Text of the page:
Earlier today, I spent some time behind the barricades of what was once the administrative headquarters of Donetsk region. This 11-storey building is now the seat of power for the “Donetsk People’s Republic”, which plans to hold a referendum on whether to join Russia by May 11. A triple rampart made from tyres laced with barbed wire now protects the building, manned by sentries in miners’ helmets and black balaclavas.
From a wooden stage in front of the building, a constant relay of speakers calls down fury and vituperation on the new government in Kiev and their supposed masters in America and Europe. There is an epic imagination to the crudeness of the propaganda.
My favourite poster shows a crying baby above a picture of Adolf Hitler and an assortment of drag queens. “Where will your baby live?” asks the caption. “In a Western colony for gays and paedophiles? Or in a superpower empire that was not conquered by anybody?” The latter sentence is accompanied by a picture of a jubilant infant raising both tiny fists in triumph.
March 19, 2014
Duncan Kelly reviews Revolutionary Ideas: An Intellectual History of the French Revolution from The Rights of Man to Robespierre, by Jonathan Israel.
According to this hefty new study of the French Revolution by Jonathan Israel, a professor of history at Princeton, what such events really show is the motivating power of ideas in guiding and transforming events. In his terms, the French Revolution was a “revolution of ideas” before it became “a revolution of fact”; indeed, it was three revolutions all at once.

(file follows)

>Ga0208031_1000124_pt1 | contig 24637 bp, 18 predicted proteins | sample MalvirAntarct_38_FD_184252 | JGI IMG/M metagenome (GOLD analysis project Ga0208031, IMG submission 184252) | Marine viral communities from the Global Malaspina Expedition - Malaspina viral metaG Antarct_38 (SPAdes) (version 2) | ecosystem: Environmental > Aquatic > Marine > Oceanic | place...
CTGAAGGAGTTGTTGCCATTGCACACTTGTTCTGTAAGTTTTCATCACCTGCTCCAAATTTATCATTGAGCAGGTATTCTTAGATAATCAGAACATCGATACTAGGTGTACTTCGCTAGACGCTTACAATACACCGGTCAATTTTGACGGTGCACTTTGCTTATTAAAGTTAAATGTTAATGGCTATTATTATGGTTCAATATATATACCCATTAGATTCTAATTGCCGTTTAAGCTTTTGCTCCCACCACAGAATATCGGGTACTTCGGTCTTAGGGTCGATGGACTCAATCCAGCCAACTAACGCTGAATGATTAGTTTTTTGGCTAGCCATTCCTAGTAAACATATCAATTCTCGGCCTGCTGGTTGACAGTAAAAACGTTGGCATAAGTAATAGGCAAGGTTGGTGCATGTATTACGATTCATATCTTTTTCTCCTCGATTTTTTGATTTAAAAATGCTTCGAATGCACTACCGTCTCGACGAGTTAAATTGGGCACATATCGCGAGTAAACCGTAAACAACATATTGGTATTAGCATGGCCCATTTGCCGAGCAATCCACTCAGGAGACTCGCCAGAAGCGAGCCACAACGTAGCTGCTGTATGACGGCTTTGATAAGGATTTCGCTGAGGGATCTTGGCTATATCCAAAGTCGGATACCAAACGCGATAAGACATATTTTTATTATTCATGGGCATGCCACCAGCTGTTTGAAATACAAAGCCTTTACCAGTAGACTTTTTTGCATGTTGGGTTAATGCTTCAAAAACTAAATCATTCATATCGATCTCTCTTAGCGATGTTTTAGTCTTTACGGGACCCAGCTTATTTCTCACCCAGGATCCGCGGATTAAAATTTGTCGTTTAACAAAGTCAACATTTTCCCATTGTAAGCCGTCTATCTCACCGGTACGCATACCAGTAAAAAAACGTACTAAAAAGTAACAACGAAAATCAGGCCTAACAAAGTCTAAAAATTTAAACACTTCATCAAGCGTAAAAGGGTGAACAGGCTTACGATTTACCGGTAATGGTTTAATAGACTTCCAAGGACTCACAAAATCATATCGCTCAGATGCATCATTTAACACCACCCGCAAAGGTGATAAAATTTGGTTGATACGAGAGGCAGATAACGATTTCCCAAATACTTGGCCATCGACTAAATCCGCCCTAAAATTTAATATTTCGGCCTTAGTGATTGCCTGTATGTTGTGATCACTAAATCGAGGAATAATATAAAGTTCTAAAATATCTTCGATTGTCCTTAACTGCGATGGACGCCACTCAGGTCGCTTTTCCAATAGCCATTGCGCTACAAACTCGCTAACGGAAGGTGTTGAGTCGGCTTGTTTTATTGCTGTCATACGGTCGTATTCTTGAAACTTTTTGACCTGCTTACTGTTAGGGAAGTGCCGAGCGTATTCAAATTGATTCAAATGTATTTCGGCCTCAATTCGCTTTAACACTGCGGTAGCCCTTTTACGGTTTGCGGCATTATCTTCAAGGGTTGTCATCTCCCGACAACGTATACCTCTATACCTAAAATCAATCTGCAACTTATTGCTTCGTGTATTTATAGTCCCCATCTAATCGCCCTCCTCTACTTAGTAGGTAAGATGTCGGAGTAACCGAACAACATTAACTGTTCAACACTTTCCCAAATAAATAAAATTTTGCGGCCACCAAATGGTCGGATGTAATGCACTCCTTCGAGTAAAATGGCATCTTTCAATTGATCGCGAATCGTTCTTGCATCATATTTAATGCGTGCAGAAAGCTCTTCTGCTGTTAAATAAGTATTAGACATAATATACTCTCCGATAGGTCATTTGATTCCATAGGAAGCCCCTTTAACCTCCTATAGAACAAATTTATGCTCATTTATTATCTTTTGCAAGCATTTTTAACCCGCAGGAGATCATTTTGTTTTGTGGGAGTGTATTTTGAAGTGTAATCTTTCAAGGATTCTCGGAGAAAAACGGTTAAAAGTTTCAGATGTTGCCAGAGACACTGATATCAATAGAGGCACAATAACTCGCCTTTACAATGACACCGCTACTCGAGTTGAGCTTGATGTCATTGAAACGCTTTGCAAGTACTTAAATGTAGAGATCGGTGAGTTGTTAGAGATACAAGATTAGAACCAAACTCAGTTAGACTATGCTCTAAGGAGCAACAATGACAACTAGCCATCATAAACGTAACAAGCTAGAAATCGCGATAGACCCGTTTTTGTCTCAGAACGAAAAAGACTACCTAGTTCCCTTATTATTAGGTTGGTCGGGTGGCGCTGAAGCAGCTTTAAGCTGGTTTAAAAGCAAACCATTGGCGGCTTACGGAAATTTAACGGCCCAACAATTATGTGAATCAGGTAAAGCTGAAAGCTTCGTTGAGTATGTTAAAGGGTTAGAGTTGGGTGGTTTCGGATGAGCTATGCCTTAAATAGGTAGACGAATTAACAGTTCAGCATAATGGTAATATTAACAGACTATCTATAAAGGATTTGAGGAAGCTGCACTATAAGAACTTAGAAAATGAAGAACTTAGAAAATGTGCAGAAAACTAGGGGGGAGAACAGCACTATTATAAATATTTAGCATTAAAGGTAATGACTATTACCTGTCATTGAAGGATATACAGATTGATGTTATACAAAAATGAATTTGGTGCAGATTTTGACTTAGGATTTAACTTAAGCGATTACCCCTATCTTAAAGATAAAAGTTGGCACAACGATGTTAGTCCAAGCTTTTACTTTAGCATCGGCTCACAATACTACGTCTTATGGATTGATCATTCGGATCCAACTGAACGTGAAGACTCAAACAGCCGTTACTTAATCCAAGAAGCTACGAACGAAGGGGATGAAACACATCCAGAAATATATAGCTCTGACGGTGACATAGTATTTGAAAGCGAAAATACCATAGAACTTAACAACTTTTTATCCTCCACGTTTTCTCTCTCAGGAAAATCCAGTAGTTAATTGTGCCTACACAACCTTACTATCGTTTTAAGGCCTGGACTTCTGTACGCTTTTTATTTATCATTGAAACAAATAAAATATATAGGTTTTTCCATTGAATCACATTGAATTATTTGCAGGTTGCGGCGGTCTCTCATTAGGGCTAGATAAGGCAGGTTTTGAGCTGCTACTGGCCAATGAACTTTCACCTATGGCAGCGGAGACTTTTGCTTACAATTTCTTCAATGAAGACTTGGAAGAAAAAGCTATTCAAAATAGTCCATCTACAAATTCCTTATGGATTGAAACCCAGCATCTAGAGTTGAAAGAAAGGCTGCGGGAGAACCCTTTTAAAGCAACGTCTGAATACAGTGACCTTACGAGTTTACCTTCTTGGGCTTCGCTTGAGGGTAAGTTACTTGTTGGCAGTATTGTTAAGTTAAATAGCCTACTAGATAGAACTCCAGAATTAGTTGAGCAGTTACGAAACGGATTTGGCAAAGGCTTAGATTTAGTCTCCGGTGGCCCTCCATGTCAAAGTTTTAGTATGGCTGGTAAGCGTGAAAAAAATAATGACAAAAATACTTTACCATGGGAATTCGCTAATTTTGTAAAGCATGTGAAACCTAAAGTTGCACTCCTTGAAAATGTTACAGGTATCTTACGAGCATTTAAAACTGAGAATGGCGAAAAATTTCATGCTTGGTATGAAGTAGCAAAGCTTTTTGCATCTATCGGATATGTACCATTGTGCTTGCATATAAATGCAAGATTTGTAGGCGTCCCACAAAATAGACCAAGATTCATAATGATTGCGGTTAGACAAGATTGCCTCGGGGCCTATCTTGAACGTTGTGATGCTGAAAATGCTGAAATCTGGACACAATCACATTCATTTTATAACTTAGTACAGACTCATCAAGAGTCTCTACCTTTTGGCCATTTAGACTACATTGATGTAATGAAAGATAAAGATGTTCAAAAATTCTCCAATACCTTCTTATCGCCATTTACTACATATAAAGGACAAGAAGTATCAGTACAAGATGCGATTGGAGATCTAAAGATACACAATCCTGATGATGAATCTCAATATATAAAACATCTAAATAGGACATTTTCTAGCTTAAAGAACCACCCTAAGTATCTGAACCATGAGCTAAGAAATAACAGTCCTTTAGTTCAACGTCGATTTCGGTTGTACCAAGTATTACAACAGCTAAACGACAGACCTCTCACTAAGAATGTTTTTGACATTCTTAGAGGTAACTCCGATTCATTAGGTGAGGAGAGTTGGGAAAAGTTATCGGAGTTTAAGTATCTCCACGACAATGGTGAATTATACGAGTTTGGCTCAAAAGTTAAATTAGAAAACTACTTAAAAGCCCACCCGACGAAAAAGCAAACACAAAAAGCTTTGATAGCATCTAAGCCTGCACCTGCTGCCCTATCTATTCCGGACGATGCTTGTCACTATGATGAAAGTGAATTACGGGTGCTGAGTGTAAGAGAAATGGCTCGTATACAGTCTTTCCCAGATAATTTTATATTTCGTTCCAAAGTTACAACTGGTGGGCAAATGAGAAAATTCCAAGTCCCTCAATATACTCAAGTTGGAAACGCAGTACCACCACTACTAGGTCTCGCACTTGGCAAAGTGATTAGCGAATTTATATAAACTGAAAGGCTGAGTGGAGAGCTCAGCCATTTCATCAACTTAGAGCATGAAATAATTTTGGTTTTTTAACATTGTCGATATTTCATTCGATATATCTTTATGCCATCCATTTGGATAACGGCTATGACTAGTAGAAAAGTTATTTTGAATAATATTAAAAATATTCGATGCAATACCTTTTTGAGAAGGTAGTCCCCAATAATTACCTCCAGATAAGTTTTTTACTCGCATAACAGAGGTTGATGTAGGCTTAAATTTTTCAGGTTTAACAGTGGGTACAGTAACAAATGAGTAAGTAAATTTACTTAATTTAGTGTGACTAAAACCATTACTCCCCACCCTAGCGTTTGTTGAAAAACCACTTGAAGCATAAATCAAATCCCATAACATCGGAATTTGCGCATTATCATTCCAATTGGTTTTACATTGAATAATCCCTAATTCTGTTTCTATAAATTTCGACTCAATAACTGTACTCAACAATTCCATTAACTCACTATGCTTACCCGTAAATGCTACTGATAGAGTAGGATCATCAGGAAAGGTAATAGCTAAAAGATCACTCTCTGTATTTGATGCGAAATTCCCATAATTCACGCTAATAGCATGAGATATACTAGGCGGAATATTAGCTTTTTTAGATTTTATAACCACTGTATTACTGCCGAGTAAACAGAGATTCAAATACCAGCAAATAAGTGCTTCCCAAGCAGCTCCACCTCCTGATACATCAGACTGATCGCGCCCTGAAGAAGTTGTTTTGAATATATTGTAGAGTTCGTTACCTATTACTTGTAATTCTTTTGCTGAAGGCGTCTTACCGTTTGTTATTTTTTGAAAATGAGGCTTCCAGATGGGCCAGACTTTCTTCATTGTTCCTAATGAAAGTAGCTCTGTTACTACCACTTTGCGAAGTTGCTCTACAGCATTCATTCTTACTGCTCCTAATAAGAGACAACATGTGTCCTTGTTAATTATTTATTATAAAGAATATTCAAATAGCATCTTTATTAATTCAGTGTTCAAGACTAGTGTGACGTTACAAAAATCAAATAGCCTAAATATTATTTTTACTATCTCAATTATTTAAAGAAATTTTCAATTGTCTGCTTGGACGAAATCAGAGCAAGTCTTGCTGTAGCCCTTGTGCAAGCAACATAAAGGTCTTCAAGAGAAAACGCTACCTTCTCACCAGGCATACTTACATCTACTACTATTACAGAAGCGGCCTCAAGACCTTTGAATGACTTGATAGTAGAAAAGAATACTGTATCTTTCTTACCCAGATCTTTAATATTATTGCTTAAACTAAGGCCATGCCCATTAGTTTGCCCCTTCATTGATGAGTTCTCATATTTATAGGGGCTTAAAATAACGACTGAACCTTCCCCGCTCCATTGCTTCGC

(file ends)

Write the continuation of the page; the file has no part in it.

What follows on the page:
Ideas about political equality, anticlericalism and modern republicanism grounded in “reason” motivated Radical Enlightenment thinkers such as Condorcet and Thomas Paine, while they clashed with the “moderate Enlightenment constitutional monarchism” embodied by more pro-royalist factions (the Feuillants) and aristocratic supporters such as Lafayette. Both struggled against Robespierre’s “authoritarian populism”, which for Israel prefigures modern fascism.
The radical compound in this instance might have been uniquely French but its impact spread widely. The resounding Declaration of the Rights of Man, writes Israel, was a “manifesto entirely incompatible with all ancien régime notions of social, racial, and religious hierarchy”. Revolution lent support to Caribbean struggles for black emancipation such as that of Toussaint L’Ouverture in Haiti, memorably described in CLR James’s 1938 classic The Black Jacobins. James’s book, however, is an odd omission in Israel’s otherwise compendious bibliography.
Historians have often criticised Israel for flattening out all the differences between these radical ideas except those he wants to retain and, when applied to the French Revolution, his arguments can feel like the inverse of some 19th-century Marxist schema. Instead of subterranean economic determinations, it is Radical Enlightenment that provides the means by which everything from press freedom to de-Christianisation can be slotted into a matrix requiring little in the way of extra interpretation.
What you get from such a focus on subversive editors, disenchanted priests and materialist philosophers has much in common with a more conventional account: food shortages, public debt crises and social grievances from Paris to the Vendée, combined with a plethora of radical ideas about press freedom, absolute equality, political liberty and radical democracy. Yet the vaulting ambition to ascribe such a momentous transformation to one cause still feels hubristic. The obvious parallel in this year of all years would be the thought that there might be a single idea or singular complex of ideas behind the outbreak of the first world war. Can you imagine such a claim commanding general assent?